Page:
The Rich & Rare name appeared on many a whisky bottle long before the New Orleans-based Sazerac Company gained ownership of the brand. It all began with one of the Prohibition era's most successful Canadian whisky entrepreneurs, Harry Hatch, who owned the Gooderham and Worts distillery in Toronto. It was there that R&R was first distilled. Hatch called it Gooderham's Rich & Rare in those days.
In the 1950s Gooderham and Worts stopped distilling whisky in Toronto, and turned to rum. Hatch moved R&R to another distillery that he also owned: Hiram Walker’s in Windsor, Ontario. And though the production of R&R had shifted to a different distillery, stewardship of the brand and its recipe stayed the same, and the label proudly continued to proclaim the Gooderham name.
The 1980s were turbulent years for the whisky industry world-wide. Vodka sales were on the ascent while whisky sales declined dramatically, creating a glut of mature whisky that came to be called "the whisky lake."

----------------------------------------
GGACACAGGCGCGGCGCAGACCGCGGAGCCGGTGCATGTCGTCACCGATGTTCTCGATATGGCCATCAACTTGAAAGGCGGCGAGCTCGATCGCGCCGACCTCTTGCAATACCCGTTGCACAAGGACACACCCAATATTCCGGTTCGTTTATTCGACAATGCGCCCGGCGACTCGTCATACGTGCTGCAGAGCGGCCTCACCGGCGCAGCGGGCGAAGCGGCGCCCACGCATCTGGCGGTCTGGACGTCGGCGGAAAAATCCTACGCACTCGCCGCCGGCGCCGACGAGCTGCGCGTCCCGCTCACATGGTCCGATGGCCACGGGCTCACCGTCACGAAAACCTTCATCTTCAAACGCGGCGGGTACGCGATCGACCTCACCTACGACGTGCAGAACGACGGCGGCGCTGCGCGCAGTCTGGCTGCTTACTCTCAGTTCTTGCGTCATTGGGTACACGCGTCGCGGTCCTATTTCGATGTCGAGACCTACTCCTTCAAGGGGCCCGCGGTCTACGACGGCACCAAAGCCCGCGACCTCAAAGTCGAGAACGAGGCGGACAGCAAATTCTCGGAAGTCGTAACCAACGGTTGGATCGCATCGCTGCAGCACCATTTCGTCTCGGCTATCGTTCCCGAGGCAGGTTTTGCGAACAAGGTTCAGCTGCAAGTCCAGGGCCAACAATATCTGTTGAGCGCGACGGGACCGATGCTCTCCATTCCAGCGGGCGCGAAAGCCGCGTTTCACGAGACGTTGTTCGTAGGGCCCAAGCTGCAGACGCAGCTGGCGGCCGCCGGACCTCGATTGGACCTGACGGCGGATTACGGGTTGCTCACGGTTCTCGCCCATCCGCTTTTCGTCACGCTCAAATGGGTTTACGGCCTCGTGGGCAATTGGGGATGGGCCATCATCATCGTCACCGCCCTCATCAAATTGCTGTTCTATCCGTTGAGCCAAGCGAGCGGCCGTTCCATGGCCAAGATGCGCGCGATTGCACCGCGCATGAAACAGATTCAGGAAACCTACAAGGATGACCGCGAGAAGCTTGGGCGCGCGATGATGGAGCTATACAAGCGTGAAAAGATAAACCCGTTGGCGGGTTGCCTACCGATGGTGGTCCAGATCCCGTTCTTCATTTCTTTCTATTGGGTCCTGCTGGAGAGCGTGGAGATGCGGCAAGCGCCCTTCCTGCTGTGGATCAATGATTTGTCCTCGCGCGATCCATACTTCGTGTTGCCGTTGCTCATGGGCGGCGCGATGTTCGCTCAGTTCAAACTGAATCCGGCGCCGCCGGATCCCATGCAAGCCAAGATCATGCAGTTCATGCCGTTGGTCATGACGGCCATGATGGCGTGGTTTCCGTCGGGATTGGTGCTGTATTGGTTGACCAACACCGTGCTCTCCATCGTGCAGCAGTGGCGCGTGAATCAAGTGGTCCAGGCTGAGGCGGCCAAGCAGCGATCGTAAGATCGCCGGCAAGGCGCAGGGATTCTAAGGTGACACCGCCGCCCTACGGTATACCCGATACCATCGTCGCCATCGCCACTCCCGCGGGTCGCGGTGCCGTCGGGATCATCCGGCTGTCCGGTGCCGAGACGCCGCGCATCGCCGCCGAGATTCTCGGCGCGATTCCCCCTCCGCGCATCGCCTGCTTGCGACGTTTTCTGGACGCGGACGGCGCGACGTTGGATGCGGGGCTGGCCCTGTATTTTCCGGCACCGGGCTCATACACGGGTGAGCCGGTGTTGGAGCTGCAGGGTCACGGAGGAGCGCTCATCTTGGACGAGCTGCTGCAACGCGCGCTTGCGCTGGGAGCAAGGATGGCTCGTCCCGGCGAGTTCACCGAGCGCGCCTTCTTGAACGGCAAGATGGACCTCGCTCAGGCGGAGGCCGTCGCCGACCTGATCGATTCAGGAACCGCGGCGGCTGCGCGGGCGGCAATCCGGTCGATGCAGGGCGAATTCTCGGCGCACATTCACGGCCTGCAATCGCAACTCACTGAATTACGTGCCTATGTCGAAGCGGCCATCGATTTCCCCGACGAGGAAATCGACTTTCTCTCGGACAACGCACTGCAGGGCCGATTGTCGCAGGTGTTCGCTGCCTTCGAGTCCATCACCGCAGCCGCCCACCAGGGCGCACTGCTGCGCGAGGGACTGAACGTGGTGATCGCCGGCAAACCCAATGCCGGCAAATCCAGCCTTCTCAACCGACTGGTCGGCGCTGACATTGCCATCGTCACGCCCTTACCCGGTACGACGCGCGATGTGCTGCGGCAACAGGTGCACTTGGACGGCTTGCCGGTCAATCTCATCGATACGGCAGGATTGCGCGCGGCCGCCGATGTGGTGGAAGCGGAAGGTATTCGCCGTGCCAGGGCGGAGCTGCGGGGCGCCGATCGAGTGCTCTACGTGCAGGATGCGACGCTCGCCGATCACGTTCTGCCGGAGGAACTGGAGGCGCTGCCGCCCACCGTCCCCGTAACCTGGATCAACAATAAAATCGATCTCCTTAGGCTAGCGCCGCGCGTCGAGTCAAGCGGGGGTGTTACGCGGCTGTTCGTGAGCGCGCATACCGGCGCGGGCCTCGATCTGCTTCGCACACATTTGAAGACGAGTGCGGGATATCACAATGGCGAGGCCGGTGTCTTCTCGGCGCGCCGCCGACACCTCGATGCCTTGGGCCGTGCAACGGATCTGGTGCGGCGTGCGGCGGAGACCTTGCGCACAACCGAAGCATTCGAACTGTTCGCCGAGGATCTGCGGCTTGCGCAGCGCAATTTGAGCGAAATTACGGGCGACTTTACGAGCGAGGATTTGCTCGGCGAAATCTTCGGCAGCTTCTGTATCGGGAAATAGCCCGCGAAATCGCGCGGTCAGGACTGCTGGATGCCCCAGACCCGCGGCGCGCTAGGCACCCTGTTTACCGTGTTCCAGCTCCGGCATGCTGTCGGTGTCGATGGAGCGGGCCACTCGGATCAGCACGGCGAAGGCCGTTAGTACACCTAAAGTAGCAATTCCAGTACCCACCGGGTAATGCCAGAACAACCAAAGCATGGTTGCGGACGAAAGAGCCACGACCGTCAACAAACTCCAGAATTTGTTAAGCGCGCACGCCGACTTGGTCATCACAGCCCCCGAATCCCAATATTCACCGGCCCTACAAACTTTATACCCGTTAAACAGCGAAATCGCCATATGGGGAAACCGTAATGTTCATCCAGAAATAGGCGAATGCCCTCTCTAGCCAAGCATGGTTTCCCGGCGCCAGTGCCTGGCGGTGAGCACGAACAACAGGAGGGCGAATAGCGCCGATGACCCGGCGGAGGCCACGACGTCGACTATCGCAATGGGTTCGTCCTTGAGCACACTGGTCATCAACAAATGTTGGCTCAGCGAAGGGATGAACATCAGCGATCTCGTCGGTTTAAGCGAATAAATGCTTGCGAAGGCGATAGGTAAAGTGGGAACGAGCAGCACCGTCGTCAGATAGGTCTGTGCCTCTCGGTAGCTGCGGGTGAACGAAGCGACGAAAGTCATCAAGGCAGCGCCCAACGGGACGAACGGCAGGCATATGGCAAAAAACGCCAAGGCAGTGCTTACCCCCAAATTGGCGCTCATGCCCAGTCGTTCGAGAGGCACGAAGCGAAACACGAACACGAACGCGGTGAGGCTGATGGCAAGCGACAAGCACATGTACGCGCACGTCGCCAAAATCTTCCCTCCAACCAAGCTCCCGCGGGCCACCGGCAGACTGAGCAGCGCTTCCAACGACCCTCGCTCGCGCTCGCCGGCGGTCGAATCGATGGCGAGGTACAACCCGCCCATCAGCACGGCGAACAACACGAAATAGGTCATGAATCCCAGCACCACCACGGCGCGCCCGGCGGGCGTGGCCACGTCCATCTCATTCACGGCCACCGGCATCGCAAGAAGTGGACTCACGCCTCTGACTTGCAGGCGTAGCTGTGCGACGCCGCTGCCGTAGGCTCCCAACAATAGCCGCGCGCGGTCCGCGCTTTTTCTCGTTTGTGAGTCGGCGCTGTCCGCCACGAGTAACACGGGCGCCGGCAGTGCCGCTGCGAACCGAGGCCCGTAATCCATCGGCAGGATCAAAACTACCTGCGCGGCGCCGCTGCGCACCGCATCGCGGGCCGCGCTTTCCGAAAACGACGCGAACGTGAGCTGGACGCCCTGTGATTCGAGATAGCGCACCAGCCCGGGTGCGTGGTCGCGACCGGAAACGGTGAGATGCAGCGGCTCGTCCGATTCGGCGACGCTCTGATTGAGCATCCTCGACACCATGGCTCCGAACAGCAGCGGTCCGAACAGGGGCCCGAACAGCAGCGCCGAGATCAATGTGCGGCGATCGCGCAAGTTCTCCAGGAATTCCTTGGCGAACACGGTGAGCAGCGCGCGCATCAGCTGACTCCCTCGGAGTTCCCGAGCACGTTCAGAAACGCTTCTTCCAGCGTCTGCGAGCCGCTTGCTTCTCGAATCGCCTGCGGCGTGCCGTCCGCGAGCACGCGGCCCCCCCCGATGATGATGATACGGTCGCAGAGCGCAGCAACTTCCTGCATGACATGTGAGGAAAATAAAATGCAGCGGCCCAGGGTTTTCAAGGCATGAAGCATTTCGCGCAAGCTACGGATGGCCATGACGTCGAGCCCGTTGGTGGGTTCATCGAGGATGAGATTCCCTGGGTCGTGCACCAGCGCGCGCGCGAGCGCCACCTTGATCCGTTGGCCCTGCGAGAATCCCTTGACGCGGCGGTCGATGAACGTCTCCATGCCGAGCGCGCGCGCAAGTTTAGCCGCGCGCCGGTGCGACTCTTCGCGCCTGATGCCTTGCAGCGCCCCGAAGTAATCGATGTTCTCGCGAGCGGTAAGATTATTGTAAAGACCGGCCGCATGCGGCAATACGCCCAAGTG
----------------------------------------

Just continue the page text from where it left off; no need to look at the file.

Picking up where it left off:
With the diminishing market for whisky, a number of distilleries were sold, merged with others, or simply closed. A few ended up being converted, ignominiously, into fuel-alcohol plants. Canadian whisky makers were not spared the downturn and many popular brands were dislocated, with their production dispersed among the few distilleries that survived. Hiram Walker’s distillery was one of those survivors and Rich & Rare turned out to be one of the brands that carried on unperturbed throughout it all, just as it does to this day.